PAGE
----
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949 Flexible control of T cell memory and self-renewal by a reversible epigenetic switch
  1. Kathleen Abadie1,
  2. Elisa C Clark1,
  3. Rajesh Valanparambil2,
  4. Obinna Ukogu1,
  5. Wei Yang1,
  6. Riza Daza1,
  7. Kenneth Ng1,
  8. Jumana Fathima1,
  9. Allan Wang1,
  10. Avinash Bhandoola3,
  11. Hao Nourmohammad1,
  12. Rafi Ahmed4,
  13. Jay Shendure1,
  14. Junyue Cao5 and
  15. Hao Yuan Kueh1
  1. 1University of Washington, Seattle, WA, USA
  2. 2Emory University, Atlanta, GA, USA
  3. 3National Cancer Institute, Bethesda, MD, USA
  4. 4Emory University School of Medicine, Atlanta, GA, USA
  5. 5Rockefeller University, New York, NY, USA
  • Journal for ImmunoTherapy of Cancer (JITC) preprint. The copyright holder for this preprint are the authors/funders, who have granted JITC permission to display the preprint. All rights reserved. No reuse allowed without permission.


Background Self-renewing T cells maintain robust immune responses against pathogens and tumors. In acute infections, T cells maintain self-renewal capabilities after pathogen clearance to generate memory. In chronic infections and tumors, self-renewing T cells replenish effector cells for persistent cytotoxic activity. In both contexts, the stem-like state is upheld by the transcription factor TCF1 (encoded by Tcf7). TCF1 is expressed in naive, memory, and self-renewing cells, where it maintains their long-term proliferative potential. Upon effector or exhaustion differentiation, cells down-regulate TCF1 to commit to a short-lived state. TCF1 silencing is thought to be irreversible, in line with evidence that the Tcf7 locus acquires repressive epigenetic states upon differentiation. However, effectors can dedifferentiate to form memory cells, raising the possibility that plasticity in TCF1 regulation allows for re-establishment of self-renewal in different settings.

Methods Following cell state transitions in single cells is critical to understanding cell lineage decisions, but in vivo models preclude single-cell tracking. We therefore developed an ex vivo system for tracking T cell differentiation under acute or chronic stimulation. Combining this system with long-term live imaging, we followed TCF1 regulation and lineage decision dynamics in clonal lineages over multiple cell generations, and complemented imaging readouts with time-resolved single-cell transcriptomics. Finally, to elucidate Tcf7 regulation mechanisms, we performed a CRISPR screen of regulatory targets including chromatin regulators and transcription factors.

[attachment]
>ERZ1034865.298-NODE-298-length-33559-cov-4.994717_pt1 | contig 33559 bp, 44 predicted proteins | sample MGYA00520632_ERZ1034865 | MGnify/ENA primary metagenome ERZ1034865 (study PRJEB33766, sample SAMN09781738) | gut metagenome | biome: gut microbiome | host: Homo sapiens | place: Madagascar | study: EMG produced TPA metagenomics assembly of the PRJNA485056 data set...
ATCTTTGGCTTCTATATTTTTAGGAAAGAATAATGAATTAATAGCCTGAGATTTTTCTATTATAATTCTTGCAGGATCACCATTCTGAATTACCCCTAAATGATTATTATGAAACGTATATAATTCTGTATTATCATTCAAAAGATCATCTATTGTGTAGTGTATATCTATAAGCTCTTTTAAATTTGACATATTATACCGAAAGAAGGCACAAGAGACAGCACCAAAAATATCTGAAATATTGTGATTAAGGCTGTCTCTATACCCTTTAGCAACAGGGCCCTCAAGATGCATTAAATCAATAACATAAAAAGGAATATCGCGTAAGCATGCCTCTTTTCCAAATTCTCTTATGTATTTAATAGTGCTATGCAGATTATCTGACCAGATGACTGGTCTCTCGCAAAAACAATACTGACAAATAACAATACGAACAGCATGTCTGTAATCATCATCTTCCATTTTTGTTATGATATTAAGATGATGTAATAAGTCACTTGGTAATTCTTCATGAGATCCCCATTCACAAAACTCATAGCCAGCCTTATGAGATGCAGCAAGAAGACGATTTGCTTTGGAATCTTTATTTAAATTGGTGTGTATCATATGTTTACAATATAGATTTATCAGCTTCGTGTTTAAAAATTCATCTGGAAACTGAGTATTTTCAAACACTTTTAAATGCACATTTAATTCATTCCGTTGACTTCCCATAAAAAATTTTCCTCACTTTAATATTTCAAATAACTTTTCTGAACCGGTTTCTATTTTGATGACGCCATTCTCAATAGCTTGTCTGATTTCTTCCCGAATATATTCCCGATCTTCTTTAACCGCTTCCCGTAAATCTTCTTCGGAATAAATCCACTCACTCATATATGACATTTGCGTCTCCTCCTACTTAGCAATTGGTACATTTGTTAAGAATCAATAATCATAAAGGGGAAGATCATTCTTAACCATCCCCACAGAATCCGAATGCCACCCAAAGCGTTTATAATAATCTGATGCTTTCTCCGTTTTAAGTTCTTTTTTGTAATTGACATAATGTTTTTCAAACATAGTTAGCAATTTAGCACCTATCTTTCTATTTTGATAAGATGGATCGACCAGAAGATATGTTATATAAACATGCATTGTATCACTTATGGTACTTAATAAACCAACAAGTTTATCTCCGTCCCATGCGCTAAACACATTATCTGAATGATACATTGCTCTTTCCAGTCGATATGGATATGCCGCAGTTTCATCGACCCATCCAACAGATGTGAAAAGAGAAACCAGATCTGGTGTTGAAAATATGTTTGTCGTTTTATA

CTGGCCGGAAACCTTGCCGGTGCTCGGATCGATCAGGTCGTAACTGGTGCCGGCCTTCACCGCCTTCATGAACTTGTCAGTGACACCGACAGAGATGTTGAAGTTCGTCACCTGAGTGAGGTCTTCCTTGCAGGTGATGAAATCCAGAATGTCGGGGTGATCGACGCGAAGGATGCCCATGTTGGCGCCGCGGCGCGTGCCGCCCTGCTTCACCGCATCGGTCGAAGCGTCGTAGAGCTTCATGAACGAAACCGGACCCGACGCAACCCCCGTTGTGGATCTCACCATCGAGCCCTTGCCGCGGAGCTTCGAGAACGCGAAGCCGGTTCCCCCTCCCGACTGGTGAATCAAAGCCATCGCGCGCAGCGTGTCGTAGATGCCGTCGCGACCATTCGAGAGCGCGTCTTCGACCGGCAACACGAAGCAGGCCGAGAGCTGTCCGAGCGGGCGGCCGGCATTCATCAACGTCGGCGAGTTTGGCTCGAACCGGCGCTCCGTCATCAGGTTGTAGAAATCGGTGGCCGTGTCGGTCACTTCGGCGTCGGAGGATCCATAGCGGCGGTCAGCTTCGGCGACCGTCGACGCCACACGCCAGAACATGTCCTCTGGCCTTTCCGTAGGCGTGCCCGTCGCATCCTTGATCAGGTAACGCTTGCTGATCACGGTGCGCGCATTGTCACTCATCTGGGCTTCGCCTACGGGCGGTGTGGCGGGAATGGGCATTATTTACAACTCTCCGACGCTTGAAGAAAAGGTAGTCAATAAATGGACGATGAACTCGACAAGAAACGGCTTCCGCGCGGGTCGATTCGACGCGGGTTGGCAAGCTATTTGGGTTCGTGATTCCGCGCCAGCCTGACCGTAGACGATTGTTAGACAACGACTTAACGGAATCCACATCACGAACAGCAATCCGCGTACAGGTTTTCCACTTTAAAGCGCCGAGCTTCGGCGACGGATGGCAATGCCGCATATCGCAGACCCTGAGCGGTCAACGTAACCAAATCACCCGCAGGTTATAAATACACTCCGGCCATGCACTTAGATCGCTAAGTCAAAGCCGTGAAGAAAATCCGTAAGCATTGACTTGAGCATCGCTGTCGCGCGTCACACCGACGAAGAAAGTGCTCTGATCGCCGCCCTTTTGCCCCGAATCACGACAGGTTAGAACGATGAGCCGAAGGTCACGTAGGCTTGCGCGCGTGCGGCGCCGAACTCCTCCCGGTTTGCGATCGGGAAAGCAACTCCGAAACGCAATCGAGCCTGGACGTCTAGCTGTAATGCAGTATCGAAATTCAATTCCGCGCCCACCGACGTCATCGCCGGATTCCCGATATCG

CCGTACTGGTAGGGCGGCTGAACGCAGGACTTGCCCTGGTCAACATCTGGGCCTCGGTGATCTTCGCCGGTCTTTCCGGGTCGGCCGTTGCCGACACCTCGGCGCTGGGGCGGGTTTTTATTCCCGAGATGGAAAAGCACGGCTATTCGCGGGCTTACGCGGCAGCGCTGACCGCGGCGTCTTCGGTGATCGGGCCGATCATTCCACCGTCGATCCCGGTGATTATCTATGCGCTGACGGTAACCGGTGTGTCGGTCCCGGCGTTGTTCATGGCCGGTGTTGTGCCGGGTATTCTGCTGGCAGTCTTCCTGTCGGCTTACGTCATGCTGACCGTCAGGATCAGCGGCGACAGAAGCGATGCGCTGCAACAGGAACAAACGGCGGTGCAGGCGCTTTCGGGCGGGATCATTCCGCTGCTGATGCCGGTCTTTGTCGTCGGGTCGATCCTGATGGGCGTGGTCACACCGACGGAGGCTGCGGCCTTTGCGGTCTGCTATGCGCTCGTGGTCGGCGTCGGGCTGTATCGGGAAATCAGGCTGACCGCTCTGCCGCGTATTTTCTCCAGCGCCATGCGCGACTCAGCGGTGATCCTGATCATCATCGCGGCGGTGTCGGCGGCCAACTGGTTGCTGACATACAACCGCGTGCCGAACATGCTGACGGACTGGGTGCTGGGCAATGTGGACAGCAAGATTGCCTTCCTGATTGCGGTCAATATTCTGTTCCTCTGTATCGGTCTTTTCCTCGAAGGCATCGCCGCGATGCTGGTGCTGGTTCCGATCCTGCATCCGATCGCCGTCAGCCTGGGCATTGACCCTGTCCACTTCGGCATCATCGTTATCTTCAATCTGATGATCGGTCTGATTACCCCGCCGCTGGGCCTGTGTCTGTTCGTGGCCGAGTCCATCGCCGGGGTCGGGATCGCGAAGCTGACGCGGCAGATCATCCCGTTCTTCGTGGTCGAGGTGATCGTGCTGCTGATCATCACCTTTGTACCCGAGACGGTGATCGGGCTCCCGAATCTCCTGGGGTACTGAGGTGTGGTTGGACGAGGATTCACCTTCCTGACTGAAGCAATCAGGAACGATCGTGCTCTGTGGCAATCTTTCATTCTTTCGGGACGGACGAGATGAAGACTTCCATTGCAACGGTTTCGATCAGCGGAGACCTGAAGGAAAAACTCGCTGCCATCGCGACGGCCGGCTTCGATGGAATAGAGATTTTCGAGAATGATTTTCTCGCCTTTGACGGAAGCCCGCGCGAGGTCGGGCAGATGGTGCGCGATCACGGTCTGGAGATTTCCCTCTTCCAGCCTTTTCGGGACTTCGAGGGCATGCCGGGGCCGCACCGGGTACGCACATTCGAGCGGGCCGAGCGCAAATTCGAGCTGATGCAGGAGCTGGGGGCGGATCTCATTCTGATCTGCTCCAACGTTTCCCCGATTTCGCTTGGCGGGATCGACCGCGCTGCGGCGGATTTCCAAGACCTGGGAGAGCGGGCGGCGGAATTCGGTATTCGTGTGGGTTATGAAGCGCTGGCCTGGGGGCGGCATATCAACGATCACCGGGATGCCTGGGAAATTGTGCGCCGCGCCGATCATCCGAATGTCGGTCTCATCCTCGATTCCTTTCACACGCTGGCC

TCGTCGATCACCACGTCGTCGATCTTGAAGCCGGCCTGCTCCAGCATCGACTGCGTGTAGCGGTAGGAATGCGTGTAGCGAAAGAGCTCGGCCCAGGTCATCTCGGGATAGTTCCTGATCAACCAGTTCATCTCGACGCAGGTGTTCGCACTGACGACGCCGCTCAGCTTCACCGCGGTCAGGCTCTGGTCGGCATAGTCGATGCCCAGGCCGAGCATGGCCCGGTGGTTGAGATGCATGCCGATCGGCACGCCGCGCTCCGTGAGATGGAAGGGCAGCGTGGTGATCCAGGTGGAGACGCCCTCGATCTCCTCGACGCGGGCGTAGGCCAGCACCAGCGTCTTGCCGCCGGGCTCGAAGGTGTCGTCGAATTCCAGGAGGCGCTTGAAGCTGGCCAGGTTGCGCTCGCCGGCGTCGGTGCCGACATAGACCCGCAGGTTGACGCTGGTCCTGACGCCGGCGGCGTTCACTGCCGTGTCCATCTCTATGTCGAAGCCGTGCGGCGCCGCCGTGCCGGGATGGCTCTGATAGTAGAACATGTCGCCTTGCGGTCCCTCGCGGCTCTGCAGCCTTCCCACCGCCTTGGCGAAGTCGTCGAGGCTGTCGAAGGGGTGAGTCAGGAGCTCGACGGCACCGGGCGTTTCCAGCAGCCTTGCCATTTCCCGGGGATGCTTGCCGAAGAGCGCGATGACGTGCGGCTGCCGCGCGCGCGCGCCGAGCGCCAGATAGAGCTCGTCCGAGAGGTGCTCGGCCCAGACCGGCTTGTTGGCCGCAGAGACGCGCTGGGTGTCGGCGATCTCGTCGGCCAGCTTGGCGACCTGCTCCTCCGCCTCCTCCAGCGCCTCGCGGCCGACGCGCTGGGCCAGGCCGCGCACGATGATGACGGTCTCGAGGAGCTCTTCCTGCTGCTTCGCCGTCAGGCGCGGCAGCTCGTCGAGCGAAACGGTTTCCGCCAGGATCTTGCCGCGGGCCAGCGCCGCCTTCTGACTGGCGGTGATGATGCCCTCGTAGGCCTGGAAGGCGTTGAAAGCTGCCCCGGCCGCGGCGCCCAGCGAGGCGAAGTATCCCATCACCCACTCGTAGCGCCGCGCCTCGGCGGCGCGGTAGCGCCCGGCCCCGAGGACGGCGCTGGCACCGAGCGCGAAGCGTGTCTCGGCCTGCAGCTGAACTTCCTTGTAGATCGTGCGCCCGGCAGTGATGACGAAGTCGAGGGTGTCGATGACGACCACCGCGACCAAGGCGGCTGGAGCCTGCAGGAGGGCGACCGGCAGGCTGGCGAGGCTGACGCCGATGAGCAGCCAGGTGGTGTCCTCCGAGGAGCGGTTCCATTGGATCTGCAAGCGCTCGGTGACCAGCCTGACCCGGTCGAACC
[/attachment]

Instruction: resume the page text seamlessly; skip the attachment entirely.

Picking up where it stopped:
Results Through combined imaging and transcriptomic readouts, we identify a remarkably flexible strategy for effector vs memory decision making, whereby T cells decide early whether to maintain or lose memory potential after antigen recognition, but following pathogen clearance may regain lost memory potential. This flexibility is implemented by a cis-epigenetic switch that reversibly silences the memory regulator TCF1 in response to TCR and inflammatory signaling. Strikingly, TCF1 silencing and memory decision making is stochastic, such that multiple lineages can arise even in the absence of heterogeneity in external signals. Upon chronic stimulation, cells progressively lose the ability to re-activate TCF1 and re-enter a self-renewing state, and become locked in an exhausted state. From CRISPR screening, we identify distinct chromatin and transcription factor sub-circuits responsible for initiation and lockdown of TCF1 silencing.

Conclusions Our findings reveal remarkable flexibility in the lineage pathways through which self-renewing T cells can emerge, enabling for adaptive immune response to be tailored to different types and severities of threats. The molecular mechanisms uncovered further inform strategies for maintaining T cell persistence for immunotherapy.

Ethics Approval All animals were used in accordance with the Institutional Animal Care and Use Committee guidelines for the University of Washington, registered protocol number 4397–01.

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